Biden urges G20 leaders to increase energy production as coal surges, oil crunch continues

'It's a delicate time in the global economy,' the official said

President Biden will ask global leaders to increase energy output as the United States faces a coal shortage and rising energy prices.

A senior Biden administration official said during a press briefing Friday that Biden will ask foreign leaders to ramp up their energy production. 


"It’s a delicate time in the global economy," the official said. "And what’s important is that global energy supplies keep up with global energy demand.  And global — global energy demand has returned almost back to pre-pandemic levels. Global energy supplies have not."

The official added, "And so, within the G20, there are, of course, major consumers of energy and there are major suppliers of energy.  We’d like to raise the issue and underscore the importance of finding more balance and stability, both in oil markets and gas markets."

Some Republicans have taken issue with Biden’s plea to the international community including Texas Rep. August Pfluger, who represents the oil-rich area of West Texas.

The sun sets behind an idle pump jack near Karnes City, Texas, Wednesday, April 8, 2020. (AP Photo/Eric Gay)

"Rather than flying across the world to virtue signal, President Biden and his team should be advocating for an all-the-above energy approach, including natural gas," Pfluger told Fox News. "Forcing unreliable energy on developing nations only sabotages their efforts to rise out of poverty."

The Biden administration’s move comes as the demand for electricity in the United States is surging which has driven natural gas prices to record highs and Bloomberg reports that coal miners are "sold out" for 2022 after power producers have signed multi-year contracts for every ton they can get. 

The coal crunch has many causes including the post-pandemic boom, supply-chain issues, and efforts to reduce carbon emissions. Experts believe the strain will last at least through the winter, exacerbating concerns in many countries of fuel shortfalls in the upcoming months.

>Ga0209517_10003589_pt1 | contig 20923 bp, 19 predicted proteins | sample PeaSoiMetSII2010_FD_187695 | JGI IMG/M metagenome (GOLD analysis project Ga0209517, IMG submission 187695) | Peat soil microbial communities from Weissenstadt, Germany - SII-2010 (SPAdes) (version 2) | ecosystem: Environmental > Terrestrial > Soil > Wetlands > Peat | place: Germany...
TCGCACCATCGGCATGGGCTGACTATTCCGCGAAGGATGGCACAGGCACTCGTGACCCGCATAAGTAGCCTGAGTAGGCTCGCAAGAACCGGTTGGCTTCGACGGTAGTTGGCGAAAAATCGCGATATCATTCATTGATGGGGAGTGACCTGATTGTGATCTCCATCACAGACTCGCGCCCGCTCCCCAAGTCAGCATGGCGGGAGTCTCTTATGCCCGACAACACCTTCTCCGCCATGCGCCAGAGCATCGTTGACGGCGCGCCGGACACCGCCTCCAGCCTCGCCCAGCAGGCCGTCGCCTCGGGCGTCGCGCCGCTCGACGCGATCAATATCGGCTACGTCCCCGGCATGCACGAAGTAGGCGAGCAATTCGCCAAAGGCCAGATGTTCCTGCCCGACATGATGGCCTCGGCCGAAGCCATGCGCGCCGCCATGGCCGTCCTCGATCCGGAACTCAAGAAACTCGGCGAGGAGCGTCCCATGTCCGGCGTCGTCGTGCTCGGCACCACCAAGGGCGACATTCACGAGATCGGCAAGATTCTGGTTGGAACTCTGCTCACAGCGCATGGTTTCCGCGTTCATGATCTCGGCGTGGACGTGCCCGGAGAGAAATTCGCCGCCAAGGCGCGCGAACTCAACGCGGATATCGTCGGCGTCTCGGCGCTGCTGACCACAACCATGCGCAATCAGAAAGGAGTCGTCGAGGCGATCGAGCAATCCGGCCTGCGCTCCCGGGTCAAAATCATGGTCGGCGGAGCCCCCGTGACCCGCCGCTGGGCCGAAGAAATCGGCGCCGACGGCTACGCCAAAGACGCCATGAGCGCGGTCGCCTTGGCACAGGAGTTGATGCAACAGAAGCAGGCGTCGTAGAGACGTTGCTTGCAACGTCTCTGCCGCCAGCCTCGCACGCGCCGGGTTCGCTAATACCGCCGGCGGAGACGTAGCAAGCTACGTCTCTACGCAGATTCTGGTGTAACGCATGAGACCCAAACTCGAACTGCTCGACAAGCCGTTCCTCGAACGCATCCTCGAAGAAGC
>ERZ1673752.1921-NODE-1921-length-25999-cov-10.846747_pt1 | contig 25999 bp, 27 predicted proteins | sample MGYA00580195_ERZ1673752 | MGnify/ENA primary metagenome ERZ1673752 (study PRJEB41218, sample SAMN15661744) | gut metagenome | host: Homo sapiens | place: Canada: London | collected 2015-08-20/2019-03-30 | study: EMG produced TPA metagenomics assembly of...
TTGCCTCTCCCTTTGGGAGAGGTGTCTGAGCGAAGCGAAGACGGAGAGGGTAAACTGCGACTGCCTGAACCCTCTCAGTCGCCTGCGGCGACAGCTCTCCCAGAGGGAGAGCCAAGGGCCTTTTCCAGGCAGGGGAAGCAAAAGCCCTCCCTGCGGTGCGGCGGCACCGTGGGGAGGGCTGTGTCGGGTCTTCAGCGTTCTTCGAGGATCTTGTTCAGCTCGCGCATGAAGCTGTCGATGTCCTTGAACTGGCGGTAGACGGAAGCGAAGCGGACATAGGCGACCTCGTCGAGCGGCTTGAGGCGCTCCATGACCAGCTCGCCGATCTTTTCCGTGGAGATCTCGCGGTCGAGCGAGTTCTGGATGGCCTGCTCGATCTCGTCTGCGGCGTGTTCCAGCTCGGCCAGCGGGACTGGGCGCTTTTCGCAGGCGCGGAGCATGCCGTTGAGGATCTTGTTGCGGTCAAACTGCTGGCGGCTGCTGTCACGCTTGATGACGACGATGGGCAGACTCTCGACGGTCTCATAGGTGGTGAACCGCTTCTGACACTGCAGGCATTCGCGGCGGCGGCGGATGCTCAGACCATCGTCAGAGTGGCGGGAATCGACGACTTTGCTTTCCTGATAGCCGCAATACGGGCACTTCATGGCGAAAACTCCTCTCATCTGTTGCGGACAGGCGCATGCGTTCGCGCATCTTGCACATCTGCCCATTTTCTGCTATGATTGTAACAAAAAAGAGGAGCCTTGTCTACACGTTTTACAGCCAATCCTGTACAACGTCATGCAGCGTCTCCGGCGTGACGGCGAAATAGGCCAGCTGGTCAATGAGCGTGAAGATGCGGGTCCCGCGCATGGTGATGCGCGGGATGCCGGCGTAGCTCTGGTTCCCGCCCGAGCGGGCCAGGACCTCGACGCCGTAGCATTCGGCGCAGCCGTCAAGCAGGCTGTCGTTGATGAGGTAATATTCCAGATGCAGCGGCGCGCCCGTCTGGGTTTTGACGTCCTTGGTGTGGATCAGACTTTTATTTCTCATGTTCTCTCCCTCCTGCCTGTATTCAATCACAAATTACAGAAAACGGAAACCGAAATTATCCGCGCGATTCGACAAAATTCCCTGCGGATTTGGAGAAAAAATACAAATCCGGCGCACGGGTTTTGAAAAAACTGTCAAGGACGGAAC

Ryan Sitton, founder and CEO of Texas-based reliability firm Pinnacle, told Fox News, "If you want to solve this problem you have to rewind the clock a year ago." Sitton, who is also a former regulator of the Texas energy industry, continued: "There’s no spigot you can just turn on and make more oil flow, there’s no crane you can just turn on and coal is going to be coming out tomorrow. These things take months and years to develop and we stopped funding all the way back during the coronavirus and the investment has not come back."

A large part of that cut in funding, Sitton explained, comes from governments and powerful interest groups that have lobbied pro-climate change investments and driven money and taxpayer dollars away from the oil and gas industry.

BAYTOWN, TX - MARCH 23: The Baytown, Texas Exxon gas refinery produces the more processed oil than any other facility in the United States. (Photo by Benjamin Lowy/Reportage by Getty Images)


Global production of coal, which generates around 40% of the world’s electricity, is about 5% below pre-pandemic levels, according to Wall Street Journal.

Oil prices have surged as well and IHS Markit Vice Chairman Daniel Yergin warned that a cold winter this year could cause oil prices to reach $100 per barrel.

The Biden administration has pleaded with OPEC, which sparked criticism from Republicans, to increase production faster, saying that higher gasoline costs risk harming the ongoing global recovery.

When the senior Biden official was asked if the administration would single out OPEC at the G20, the official downplayed that idea.


"No, I don’t think — you know, that’s — I would characterize it the way I just did: There are major energy consumers and major energy suppliers," the official said. "We don’t have — we’re not a party to OPEC and we’re certainly not going to get involved with the specifics of what happens within the cartel, but we have a voice and we intend to use it on an issue that’s affecting the global economy as much as energy prices are."

ROME, ITALY - OCTOBER 30: (L-R) British Prime Minister Boris Johnson, French President Emmanuel Macron, German Chancellor Angela Merkel, and U.S. President Joe Biden, pose for the media prior to a meeting at the La Nuvola conference center for the G2 (Photo by Stefan Rousseau - Pool/Getty Images / Getty Images)

Oil rose 11%  in October amid the natural gas shortage which has boosted demand for oil products which signals that global oil stockpiles could continue to fall in the next few months, Bloomberg reports.

The United States had become the world's largest energy producer and a net energy exporter in the years just before the pandemic. Biden canceled the Keystone XL pipeline, which would have carried natural gas from Canada through the United States to Texas, and "paused" oil and gas leases on federals lands via executive orders during his first days in office. Some argue those and other Biden policies have hindered American energy production, contributing to increases in gas prices.